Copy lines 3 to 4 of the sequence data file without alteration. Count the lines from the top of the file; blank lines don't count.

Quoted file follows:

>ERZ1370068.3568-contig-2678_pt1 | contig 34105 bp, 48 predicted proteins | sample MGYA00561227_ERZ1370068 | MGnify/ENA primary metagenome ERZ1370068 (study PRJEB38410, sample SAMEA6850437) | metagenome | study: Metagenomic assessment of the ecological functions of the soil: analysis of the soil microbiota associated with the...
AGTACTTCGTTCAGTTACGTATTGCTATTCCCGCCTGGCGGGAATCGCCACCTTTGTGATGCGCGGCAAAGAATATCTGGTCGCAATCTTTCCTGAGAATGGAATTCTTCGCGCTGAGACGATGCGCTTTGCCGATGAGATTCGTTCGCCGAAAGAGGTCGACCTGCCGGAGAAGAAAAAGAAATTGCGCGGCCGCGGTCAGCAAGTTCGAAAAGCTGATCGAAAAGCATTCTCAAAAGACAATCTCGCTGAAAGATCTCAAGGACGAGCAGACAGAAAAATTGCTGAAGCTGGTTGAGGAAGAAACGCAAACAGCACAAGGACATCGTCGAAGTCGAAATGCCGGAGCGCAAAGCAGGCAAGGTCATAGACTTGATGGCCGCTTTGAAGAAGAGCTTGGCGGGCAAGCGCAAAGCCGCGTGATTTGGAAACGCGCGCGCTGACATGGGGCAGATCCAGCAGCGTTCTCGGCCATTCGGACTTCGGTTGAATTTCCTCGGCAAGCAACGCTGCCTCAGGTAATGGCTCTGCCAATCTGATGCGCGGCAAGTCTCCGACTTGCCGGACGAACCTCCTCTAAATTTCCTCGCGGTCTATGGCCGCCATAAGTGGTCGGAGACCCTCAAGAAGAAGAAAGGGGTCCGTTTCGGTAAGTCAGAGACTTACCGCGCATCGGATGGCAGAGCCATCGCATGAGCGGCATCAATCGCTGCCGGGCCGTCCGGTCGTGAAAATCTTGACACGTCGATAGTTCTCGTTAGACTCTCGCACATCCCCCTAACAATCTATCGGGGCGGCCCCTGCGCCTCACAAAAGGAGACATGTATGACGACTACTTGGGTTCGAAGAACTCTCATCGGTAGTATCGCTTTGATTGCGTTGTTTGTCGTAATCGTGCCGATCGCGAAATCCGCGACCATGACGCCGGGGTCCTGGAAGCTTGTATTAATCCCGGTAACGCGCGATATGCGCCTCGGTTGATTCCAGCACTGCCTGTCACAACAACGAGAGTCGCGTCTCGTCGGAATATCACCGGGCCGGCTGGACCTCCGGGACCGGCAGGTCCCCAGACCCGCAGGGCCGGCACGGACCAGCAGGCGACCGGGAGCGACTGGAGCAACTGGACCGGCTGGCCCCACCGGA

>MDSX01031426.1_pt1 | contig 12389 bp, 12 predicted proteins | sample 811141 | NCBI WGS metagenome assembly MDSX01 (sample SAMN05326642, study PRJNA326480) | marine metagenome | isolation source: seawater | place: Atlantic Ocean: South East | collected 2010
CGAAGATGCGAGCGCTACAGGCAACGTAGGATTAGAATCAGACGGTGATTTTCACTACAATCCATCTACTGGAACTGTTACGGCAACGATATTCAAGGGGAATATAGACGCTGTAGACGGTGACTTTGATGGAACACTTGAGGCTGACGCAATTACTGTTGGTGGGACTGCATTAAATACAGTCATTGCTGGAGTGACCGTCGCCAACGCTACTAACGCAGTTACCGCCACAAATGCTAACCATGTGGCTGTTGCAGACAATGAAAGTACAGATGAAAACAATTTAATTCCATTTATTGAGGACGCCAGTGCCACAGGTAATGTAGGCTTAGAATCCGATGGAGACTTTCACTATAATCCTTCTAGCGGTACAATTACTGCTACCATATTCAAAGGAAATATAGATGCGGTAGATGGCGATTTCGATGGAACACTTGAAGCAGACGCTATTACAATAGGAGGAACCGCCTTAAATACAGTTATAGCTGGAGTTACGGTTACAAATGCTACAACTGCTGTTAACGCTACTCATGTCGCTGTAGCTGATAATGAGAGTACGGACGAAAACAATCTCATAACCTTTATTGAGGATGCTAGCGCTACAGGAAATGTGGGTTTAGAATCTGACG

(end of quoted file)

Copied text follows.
>MDSX01031426.1_pt1 | contig 12389 bp, 12 predicted proteins | sample 811141 | NCBI WGS metagenome assembly MDSX01 (sample SAMN05326642, study PRJNA326480) | marine metagenome | isolation source: seawater | place: Atlantic Ocean: South East | collected 2010
CGAAGATGCGAGCGCTACAGGCAACGTAGGATTAGAATCAGACGGTGATTTTCACTACAATCCATCTACTGGAACTGTTACGGCAACGATATTCAAGGGGAATATAGACGCTGTAGACGGTGACTTTGATGGAACACTTGAGGCTGACGCAATTACTGTTGGTGGGACTGCATTAAATACAGTCATTGCTGGAGTGACCGTCGCCAACGCTACTAACGCAGTTACCGCCACAAATGCTAACCATGTGGCTGTTGCAGACAATGAAAGTACAGATGAAAACAATTTAATTCCATTTATTGAGGACGCCAGTGCCACAGGTAATGTAGGCTTAGAATCCGATGGAGACTTTCACTATAATCCTTCTAGCGGTACAATTACTGCTACCATATTCAAAGGAAATATAGATGCGGTAGATGGCGATTTCGATGGAACACTTGAAGCAGACGCTATTACAATAGGAGGAACCGCCTTAAATACAGTTATAGCTGGAGTTACGGTTACAAATGCTACAACTGCTGTTAACGCTACTCATGTCGCTGTAGCTGATAATGAGAGTACGGACGAAAACAATCTCATAACCTTTATTGAGGATGCTAGCGCTACAGGAAATGTGGGTTTAGAATCTGACG